Article Index

The Ligaments uniting the Occiput and the Axis

The following ligaments unite bones not in contact, and are to be seen from the interior of the canal after removing the posterior arches of the epistropheus and atlas and posterior ring of the foramen magnum : -

1. The tectorial membrane.

2. The crucial ligament.

3. Two alar (or check) ligaments.

4. The apical dental ligament.

The tectorial membrane (occipito-cervical hgament) consists of a very strong band of fibres, connected below to the upper part of the body of the third vertebra and lower part of the body of the epistropheus as far as the root of the dens. It is narrow below, but widens out as it ascends, to be fastened to the basilar groove of the occiput. Laterally, it is connected with the accessory fibres of the atlanto-epistrophic capsule. It is really only the upward prolongation of the deep stratum of the posterior longitudinal ligament, the superficial fibres of which run on to the occipital bone without touching the epistropheus, thus giving rise to two strata. It is in relation in front with the crucial ligament.

The crucial ligament.

The alar (or check) ligaments are two strong rounded cords, which extend from the sides of the apex of the dens, transversely lateral- ward to the medial edge of the anterior portion of the occipital condyles.

They are to be seen immediately above the upper border of the transverse ligament, which they cross obliquely owing to its forward curve at its attachments to the atlas. Some of their fibres occasionally run across the middle line from one alar ligament to the other. At the dens they are connected with the atlan to-dental capsule, and at the condyles they strengthen the atlanto-occipital articular capsule.

The apical dental or suspensory ligament consists of a slender band of fibres ascending from the summit of the dens to the lower surface of the occipital bone, close to the foramen magnum. It is best seen from the front, after removing the anterior atlanto-occipital ligament, or from behind by drawing aside the crucial ligament.

The apical ligament is tightened by extension and relaxed by flexion or nodding; the alar ligaments not only limit the rotatory movements of the head and atlas upon the epistropheus, but by binding the occiput to the pivot, round which rotation occurs, they steady the head and prevent its undue lateral inclination upon the vertebral column. (See Transverse Ligament)

By experiments, it has been proved that the head, when placed so that the orbits look a little upward, is poised upon the occipital condyles in a line drawn a little in front of their middle; the amount of elevation varies slightly in different cases, but the balance is always to be obtained in the human body - it is one of the characteristics of the human figm'e. It serves to maintain the head erect without undue muscular effort, or a strong ligamentum nuchse and prominent dorsal spines such as are seen in the lower animals. Disturb this balance, and let the muscles cease to act, the head will either drop forward or backward according as the centre of gravity is in front or behind the balance line. The ligaments which pass over the dens to the occiput are not quite tight when the head is erect, and only become so when the head is flexed; if this were not so, no flexion would be allowed; thus, muscular action, and not liga- mentous tension, is employed to steady the head in the erect position. It is through the com- bination of the joints of the atlas and epistrophaus, and occiput and epistropheus (consisting of two paii-s of joints placed symmetrically on either side of the median line, while through the median line there passes a pivot, also with a pair of joints), that the head enjoys such freedom and celerity of action, remarkable strength, and almost absolute security against violence, which could only be obtained by a ball-and socket joint; but the ordinary ball-and-socket joints are too prone to dislocations by even moderate twists to be reliable enough when the life of the individual depends on the perfection of the articulation: hence the importance of this combination of joints.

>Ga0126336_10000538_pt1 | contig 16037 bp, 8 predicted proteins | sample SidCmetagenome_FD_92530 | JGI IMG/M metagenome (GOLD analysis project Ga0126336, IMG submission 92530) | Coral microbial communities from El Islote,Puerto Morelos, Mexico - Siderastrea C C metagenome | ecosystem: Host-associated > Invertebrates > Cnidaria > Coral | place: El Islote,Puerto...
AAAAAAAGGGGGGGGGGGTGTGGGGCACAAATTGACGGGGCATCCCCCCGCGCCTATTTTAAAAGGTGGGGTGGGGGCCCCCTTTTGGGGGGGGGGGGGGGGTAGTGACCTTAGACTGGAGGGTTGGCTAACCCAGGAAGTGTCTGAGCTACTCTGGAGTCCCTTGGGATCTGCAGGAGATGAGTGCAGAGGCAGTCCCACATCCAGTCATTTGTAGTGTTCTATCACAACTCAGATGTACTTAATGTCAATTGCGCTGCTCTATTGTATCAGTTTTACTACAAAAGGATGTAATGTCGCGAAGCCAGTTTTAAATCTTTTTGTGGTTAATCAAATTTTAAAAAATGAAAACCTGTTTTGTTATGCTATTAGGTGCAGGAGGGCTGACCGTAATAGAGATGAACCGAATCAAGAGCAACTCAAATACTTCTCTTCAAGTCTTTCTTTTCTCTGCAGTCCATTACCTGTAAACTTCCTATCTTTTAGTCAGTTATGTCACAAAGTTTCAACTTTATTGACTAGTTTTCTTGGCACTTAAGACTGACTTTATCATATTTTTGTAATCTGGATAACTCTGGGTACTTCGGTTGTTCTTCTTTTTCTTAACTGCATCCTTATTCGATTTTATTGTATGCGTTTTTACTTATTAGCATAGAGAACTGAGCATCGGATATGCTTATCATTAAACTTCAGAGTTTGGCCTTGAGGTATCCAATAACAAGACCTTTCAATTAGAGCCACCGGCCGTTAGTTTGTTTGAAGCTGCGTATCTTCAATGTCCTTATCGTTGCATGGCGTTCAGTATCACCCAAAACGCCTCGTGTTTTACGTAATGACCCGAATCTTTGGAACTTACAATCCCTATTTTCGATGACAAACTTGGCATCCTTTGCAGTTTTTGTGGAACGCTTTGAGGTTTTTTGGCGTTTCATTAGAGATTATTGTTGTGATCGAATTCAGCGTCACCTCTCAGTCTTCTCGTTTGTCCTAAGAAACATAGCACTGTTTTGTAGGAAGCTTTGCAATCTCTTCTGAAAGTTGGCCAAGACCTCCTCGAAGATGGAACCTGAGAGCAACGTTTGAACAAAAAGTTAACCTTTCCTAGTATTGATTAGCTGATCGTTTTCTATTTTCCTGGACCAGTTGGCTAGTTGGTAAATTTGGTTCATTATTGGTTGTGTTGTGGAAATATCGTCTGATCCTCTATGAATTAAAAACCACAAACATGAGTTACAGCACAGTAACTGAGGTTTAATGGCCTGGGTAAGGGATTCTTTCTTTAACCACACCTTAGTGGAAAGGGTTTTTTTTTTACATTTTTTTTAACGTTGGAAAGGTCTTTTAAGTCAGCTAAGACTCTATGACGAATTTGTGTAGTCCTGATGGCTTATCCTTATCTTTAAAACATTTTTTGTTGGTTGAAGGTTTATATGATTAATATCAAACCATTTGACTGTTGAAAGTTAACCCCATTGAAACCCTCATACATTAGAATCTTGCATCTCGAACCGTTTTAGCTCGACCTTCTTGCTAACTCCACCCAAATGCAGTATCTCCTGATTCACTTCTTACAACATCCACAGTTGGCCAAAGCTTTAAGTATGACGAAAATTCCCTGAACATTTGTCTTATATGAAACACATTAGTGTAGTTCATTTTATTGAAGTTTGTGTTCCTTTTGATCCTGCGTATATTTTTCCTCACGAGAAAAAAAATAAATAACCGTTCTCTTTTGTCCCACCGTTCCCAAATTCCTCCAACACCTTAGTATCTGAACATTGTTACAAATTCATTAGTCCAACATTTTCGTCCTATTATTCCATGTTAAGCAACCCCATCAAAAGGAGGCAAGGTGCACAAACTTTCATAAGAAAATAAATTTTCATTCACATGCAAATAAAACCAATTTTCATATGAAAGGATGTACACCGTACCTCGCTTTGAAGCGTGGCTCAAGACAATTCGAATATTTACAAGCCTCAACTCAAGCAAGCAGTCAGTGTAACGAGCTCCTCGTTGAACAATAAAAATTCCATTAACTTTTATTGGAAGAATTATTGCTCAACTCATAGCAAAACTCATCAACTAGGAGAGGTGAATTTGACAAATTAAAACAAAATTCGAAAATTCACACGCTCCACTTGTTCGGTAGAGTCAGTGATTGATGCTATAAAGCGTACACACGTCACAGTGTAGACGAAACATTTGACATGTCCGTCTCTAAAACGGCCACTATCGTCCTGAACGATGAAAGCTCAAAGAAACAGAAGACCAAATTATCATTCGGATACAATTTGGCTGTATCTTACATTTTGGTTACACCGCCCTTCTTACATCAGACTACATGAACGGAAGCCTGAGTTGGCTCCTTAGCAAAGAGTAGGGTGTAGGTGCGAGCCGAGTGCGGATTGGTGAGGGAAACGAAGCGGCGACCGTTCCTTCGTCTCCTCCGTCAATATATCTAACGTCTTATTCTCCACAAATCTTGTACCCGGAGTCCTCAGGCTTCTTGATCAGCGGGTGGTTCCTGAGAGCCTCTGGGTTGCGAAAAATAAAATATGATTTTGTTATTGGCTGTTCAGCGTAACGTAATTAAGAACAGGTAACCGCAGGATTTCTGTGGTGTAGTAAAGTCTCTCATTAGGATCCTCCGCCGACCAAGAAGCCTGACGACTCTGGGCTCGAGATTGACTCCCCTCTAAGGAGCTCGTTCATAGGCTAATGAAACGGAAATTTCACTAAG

From Morris's treatise on anatomy.

This website puts documents at your disposal only and solely for information purposes. They can not in any way replace the consultation of a physician or the care provided by a qualified practitioner and should therefore never be interpreted as being able to do so.